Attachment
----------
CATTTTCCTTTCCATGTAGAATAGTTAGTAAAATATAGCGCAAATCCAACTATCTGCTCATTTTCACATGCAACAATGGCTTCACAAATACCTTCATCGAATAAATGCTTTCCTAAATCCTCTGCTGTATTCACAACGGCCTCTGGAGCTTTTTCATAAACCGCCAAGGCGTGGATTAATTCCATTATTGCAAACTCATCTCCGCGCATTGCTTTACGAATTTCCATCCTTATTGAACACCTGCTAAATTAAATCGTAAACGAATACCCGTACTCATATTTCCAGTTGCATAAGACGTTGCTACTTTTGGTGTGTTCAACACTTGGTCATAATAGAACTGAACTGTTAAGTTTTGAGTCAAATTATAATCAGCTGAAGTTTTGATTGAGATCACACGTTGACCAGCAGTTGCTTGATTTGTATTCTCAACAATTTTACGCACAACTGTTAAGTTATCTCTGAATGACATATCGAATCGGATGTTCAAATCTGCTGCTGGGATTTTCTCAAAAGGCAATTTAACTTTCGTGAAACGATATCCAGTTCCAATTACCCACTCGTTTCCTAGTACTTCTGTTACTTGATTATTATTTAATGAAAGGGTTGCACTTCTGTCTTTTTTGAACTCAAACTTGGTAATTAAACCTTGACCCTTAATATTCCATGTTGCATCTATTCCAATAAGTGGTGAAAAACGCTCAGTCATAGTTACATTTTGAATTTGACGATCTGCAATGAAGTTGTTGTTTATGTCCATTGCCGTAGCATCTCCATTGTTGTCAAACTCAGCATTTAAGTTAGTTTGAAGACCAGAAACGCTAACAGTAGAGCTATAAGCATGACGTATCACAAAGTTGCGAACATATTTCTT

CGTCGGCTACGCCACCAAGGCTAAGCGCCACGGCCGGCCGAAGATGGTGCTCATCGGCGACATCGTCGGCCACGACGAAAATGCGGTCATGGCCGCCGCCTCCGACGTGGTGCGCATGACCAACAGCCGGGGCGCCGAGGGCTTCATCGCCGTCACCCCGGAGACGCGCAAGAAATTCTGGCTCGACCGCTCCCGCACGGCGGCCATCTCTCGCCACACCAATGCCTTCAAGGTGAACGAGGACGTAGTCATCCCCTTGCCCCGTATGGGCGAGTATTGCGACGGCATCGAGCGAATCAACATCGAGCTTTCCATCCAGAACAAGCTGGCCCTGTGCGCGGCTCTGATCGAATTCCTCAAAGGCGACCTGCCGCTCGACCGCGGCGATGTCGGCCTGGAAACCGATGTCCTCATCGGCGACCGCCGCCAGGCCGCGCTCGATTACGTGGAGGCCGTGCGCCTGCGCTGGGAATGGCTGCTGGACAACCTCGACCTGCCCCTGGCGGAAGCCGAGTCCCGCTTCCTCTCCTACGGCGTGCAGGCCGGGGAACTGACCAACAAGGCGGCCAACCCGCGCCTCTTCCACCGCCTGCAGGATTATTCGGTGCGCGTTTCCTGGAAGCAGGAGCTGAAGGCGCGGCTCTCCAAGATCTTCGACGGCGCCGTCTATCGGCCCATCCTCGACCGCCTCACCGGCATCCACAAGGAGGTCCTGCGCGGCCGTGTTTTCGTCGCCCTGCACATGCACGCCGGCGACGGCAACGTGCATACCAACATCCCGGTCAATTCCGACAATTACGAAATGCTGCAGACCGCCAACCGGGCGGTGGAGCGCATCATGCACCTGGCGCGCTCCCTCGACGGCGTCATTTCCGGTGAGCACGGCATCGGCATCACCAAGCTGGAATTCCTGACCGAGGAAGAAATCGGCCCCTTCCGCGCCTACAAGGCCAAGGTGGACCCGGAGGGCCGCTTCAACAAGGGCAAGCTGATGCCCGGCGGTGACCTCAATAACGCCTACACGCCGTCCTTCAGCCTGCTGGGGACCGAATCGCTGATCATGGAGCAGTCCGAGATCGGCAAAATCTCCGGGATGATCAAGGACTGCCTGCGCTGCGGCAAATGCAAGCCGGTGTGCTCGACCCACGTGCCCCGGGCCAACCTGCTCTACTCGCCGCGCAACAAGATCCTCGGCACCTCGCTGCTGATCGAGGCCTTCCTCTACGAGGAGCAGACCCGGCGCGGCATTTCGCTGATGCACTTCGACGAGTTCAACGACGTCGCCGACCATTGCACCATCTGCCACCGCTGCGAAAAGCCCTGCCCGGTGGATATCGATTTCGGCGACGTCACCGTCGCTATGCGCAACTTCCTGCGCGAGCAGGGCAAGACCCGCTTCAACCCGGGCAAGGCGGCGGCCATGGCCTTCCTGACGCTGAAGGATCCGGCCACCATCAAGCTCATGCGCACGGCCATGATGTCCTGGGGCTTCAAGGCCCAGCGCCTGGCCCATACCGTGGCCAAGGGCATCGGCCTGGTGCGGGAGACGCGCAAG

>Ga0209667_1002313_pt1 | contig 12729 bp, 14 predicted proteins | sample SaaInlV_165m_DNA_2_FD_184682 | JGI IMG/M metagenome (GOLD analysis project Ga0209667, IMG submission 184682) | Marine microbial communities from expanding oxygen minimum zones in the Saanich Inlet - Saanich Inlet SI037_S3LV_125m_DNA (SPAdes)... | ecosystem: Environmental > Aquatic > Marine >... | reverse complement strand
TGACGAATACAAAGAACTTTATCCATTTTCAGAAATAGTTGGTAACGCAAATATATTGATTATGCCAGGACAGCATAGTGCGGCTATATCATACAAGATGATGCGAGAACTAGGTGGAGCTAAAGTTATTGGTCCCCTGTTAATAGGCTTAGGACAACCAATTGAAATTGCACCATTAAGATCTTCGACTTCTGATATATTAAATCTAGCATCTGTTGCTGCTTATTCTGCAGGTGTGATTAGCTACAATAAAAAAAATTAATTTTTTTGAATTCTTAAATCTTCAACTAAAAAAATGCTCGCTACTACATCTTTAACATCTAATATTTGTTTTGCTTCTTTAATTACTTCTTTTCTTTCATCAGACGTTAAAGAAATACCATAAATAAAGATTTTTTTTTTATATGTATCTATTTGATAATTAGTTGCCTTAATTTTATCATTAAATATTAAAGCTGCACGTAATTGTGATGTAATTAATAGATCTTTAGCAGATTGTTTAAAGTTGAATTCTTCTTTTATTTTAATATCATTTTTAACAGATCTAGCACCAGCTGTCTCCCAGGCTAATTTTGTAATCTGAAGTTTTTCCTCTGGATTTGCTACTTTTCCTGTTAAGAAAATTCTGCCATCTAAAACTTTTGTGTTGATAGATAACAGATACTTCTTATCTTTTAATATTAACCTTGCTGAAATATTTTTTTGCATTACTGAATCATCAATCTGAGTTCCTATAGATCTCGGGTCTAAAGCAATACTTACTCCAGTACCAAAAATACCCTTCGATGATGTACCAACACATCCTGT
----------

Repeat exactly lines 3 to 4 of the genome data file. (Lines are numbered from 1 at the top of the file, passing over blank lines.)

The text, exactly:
>Ga0209667_1002313_pt1 | contig 12729 bp, 14 predicted proteins | sample SaaInlV_165m_DNA_2_FD_184682 | JGI IMG/M metagenome (GOLD analysis project Ga0209667, IMG submission 184682) | Marine microbial communities from expanding oxygen minimum zones in the Saanich Inlet - Saanich Inlet SI037_S3LV_125m_DNA (SPAdes)... | ecosystem: Environmental > Aquatic > Marine >... | reverse complement strand
TGACGAATACAAAGAACTTTATCCATTTTCAGAAATAGTTGGTAACGCAAATATATTGATTATGCCAGGACAGCATAGTGCGGCTATATCATACAAGATGATGCGAGAACTAGGTGGAGCTAAAGTTATTGGTCCCCTGTTAATAGGCTTAGGACAACCAATTGAAATTGCACCATTAAGATCTTCGACTTCTGATATATTAAATCTAGCATCTGTTGCTGCTTATTCTGCAGGTGTGATTAGCTACAATAAAAAAAATTAATTTTTTTGAATTCTTAAATCTTCAACTAAAAAAATGCTCGCTACTACATCTTTAACATCTAATATTTGTTTTGCTTCTTTAATTACTTCTTTTCTTTCATCAGACGTTAAAGAAATACCATAAATAAAGATTTTTTTTTTATATGTATCTATTTGATAATTAGTTGCCTTAATTTTATCATTAAATATTAAAGCTGCACGTAATTGTGATGTAATTAATAGATCTTTAGCAGATTGTTTAAAGTTGAATTCTTCTTTTATTTTAATATCATTTTTAACAGATCTAGCACCAGCTGTCTCCCAGGCTAATTTTGTAATCTGAAGTTTTTCCTCTGGATTTGCTACTTTTCCTGTTAAGAAAATTCTGCCATCTAAAACTTTTGTGTTGATAGATAACAGATACTTCTTATCTTTTAATATTAACCTTGCTGAAATATTTTTTTGCATTACTGAATCATCAATCTGAGTTCCTATAGATCTCGGGTCTAAAGCAATACTTACTCCAGTACCAAAAATACCCTTCGATGATGTACCAACACATCCTGT